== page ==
The widow called it "a waking dream." She was so shocked by the experience that she would not keep the child and sent for the man who had brought the child and demanded that the child be at once taken away. She did not believe that her warning was a premonition of any crime nor that the child had been stolen, but she was in a state of strange terror and told the man who came for the child that she was too nervous to board so young a child.
It appears that when the robber returned to the usual rendezvous, after leaving the child at an orphan asylum and agreeing to pay for the board of "his child," he found another member of the party down with a sudden and dangerous fever. Then he, too, was struck with an impression of coming doom. It remained upon him night and day. He became so intoxicated that he was locked in the jail. In the depression of his recovery from the drink he determined to kill himself. Then the idea that he might escape from his horror by taking the child back to its home became so insistent that as soon as he was released he went after the child and took it back on the night train. He told the lisping child to rap on his father's door and "call for papa." Then he hastened away and did not return to his former gang.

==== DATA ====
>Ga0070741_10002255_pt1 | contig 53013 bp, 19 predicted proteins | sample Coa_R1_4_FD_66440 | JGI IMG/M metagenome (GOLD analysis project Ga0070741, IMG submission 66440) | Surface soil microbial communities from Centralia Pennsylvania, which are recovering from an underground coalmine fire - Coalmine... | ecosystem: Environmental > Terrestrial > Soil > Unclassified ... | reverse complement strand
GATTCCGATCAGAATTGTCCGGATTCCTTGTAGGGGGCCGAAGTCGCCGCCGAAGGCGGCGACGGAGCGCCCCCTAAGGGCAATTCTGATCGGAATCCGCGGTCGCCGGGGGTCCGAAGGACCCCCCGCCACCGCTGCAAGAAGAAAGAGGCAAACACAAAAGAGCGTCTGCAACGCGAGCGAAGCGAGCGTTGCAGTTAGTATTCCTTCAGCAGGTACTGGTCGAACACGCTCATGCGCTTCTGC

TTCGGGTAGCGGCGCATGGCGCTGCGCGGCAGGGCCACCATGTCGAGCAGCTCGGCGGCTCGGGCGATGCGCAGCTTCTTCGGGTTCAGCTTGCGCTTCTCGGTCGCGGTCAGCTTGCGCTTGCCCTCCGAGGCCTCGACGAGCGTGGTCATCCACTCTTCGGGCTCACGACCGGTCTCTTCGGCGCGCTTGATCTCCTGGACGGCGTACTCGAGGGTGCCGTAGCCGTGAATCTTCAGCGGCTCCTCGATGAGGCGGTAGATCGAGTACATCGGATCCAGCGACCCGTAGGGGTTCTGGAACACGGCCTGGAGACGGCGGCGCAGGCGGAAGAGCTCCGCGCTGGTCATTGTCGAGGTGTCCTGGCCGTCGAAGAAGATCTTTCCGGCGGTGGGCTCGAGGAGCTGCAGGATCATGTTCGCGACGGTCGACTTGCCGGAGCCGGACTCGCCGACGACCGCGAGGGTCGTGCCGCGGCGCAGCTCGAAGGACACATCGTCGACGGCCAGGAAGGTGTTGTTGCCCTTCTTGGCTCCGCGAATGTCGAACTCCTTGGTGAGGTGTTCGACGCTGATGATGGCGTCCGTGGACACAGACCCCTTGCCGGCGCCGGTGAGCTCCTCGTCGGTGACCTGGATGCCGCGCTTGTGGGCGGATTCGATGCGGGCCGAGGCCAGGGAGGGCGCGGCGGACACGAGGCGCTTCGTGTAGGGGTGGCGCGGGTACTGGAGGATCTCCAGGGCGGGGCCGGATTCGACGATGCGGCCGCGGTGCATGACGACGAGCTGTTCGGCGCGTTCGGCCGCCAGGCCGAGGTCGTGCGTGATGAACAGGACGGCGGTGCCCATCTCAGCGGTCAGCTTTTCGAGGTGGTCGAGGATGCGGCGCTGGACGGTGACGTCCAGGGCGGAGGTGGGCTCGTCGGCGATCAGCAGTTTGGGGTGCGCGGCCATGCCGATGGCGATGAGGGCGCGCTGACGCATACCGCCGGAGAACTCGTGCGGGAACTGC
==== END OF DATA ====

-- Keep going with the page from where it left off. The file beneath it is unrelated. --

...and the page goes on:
This authentic incident may or may not prove that prayer was answered, as it is not known what prayers were offered for that child's recovery. But it does show how the Lord may work in other cases where prayers are openly made. The angels of God are sent to pronounce curses on the disobedient sometimes, and terrible plagues are sent on men by them. Hence, the Lord does use various curses to work out his will and it seems reasonable to believe that he does warn men and women by terrible mental impressions.